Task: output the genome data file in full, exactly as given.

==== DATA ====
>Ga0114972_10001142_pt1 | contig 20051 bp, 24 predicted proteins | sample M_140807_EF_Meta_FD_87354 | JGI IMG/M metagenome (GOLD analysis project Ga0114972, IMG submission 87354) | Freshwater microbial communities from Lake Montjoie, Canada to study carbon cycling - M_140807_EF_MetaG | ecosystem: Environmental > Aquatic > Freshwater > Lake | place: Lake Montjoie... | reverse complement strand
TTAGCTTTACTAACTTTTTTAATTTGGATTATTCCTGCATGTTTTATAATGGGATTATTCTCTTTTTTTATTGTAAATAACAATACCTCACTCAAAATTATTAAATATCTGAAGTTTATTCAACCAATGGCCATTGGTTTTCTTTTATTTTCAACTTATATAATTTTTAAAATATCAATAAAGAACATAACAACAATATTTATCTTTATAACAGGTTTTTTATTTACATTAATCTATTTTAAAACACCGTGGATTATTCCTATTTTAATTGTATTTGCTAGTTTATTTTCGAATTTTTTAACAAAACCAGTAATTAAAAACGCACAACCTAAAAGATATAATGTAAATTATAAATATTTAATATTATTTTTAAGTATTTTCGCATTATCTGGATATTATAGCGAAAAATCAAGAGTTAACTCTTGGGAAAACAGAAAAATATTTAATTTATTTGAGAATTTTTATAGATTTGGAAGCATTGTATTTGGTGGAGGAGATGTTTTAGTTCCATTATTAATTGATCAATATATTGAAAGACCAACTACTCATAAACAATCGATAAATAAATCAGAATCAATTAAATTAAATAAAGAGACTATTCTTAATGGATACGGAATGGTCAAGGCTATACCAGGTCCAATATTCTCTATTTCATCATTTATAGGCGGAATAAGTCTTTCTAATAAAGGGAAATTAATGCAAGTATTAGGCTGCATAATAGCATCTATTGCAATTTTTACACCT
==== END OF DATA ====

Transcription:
>Ga0114972_10001142_pt1 | contig 20051 bp, 24 predicted proteins | sample M_140807_EF_Meta_FD_87354 | JGI IMG/M metagenome (GOLD analysis project Ga0114972, IMG submission 87354) | Freshwater microbial communities from Lake Montjoie, Canada to study carbon cycling - M_140807_EF_MetaG | ecosystem: Environmental > Aquatic > Freshwater > Lake | place: Lake Montjoie... | reverse complement strand
TTAGCTTTACTAACTTTTTTAATTTGGATTATTCCTGCATGTTTTATAATGGGATTATTCTCTTTTTTTATTGTAAATAACAATACCTCACTCAAAATTATTAAATATCTGAAGTTTATTCAACCAATGGCCATTGGTTTTCTTTTATTTTCAACTTATATAATTTTTAAAATATCAATAAAGAACATAACAACAATATTTATCTTTATAACAGGTTTTTTATTTACATTAATCTATTTTAAAACACCGTGGATTATTCCTATTTTAATTGTATTTGCTAGTTTATTTTCGAATTTTTTAACAAAACCAGTAATTAAAAACGCACAACCTAAAAGATATAATGTAAATTATAAATATTTAATATTATTTTTAAGTATTTTCGCATTATCTGGATATTATAGCGAAAAATCAAGAGTTAACTCTTGGGAAAACAGAAAAATATTTAATTTATTTGAGAATTTTTATAGATTTGGAAGCATTGTATTTGGTGGAGGAGATGTTTTAGTTCCATTATTAATTGATCAATATATTGAAAGACCAACTACTCATAAACAATCGATAAATAAATCAGAATCAATTAAATTAAATAAAGAGACTATTCTTAATGGATACGGAATGGTCAAGGCTATACCAGGTCCAATATTCTCTATTTCATCATTTATAGGCGGAATAAGTCTTTCTAATAAAGGGAAATTAATGCAAGTATTAGGCTGCATAATAGCATCTATTGCAATTTTTACACCT